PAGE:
Farmers in the district who have raised paddy nurseries in anticipation of good harvest in rabi season, are in confused as to go ahead with transplantation of the seedlings from nurseries to the main fields or drop the cultivation at nursery-stage itself to minimise the losses.
Reason for it is the continuing poor monsoon coupled with insufficient release of water from reservoirs for irrigation.
Already, it has been a poor season for paddy in the district this year with acreage under the crop been almost nil in the just-ended kharif season.
According to official statistics, paddy nurseries have come up on 110 acres to produce the seedlings required for 1,300 hectares of paddy cultivation during the just-commenced rabi season.
K.C.M. Balasubrmaniam, a progressive farmer and a former agriculture economist of Tamil Nadu Agricultural University, told The Hindu that in the present drought-like situation, it would be ‘technically’ unwise to go for transplantation to main cultivable areas as preparatory works in the main field itself requires lot of water.
“But with paddy is seen as a major grain crop, the district administration could try out a solution to ensure transplantation by going for micro-level interventions.
“Accordingly, the farmers who are struggling the most for the water need to be identified and then provide them with at least six hours of uninterrupted power supply daily for almost two months as ‘emergency cases’ to enable them draw groundwater for irrigation,” he said.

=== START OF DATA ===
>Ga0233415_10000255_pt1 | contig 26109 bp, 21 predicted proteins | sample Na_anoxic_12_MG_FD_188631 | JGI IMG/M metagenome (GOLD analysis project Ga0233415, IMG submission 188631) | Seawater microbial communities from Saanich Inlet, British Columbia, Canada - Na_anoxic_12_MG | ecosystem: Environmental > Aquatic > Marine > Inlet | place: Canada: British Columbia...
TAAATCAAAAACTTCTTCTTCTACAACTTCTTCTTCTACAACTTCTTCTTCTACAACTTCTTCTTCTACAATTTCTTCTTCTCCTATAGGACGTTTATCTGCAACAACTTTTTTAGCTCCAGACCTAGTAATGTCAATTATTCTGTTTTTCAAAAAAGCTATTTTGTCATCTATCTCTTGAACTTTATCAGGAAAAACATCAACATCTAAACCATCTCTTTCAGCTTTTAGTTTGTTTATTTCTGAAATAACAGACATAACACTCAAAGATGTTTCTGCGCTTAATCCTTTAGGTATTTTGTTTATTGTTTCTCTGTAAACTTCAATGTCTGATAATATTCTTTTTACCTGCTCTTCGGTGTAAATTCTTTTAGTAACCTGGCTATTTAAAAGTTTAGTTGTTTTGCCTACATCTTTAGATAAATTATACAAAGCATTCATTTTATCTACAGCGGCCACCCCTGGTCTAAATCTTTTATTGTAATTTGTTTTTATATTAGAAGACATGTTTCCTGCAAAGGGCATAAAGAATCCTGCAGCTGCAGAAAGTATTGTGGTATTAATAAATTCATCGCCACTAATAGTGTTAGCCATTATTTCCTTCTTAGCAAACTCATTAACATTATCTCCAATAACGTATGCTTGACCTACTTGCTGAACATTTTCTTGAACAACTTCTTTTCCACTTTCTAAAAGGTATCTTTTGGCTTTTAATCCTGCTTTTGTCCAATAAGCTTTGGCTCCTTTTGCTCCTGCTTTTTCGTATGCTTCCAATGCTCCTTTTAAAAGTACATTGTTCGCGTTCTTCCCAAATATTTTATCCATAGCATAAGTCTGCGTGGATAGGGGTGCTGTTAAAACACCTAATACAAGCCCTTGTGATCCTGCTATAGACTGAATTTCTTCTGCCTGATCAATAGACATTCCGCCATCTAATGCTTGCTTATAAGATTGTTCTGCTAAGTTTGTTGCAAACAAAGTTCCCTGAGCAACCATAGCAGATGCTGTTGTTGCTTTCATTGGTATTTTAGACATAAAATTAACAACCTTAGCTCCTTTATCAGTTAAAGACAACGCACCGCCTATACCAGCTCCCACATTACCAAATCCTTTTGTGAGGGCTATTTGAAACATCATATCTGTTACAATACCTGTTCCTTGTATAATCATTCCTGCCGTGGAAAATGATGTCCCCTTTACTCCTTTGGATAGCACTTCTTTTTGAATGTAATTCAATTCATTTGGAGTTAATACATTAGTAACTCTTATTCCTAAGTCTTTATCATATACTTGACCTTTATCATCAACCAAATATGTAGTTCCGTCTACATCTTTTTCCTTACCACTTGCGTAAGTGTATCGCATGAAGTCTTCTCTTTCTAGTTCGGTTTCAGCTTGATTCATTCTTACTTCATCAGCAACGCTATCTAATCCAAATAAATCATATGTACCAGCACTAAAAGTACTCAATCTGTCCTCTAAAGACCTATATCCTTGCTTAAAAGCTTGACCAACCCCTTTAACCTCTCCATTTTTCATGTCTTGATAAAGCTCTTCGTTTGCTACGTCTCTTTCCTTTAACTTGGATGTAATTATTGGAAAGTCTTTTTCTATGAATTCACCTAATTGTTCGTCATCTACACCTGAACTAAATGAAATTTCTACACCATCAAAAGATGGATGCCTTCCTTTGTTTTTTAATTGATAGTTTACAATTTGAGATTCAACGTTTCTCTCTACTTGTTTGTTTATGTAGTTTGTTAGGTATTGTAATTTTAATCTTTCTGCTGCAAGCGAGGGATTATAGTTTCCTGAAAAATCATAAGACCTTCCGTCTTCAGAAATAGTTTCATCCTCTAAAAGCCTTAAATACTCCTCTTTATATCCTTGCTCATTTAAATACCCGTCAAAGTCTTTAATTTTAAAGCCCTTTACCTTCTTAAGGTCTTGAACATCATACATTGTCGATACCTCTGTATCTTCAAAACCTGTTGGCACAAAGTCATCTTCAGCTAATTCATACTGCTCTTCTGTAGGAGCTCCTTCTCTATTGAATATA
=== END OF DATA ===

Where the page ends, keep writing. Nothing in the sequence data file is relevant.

Considering the seriousness of the situation and protect the paddy acreage, the department of agriculture is planning to enthuse the farmers to go for a ‘modified’ implementation of System of Rice Intensification (SRI) technique so that whatever water available through canal irrigation could be judiciously used.
“Use of SRI methodology has advantages as it requires ‘reduced height of standing water’ when compared to traditional cultivation practices,” Joint Director of Agriculture M.K. Sherif said.
This apart, the department will also be distributing power weeders at subsidised rates to remove weeds for ensuring better root growth and power sprayers to help farmers fight pest attacks.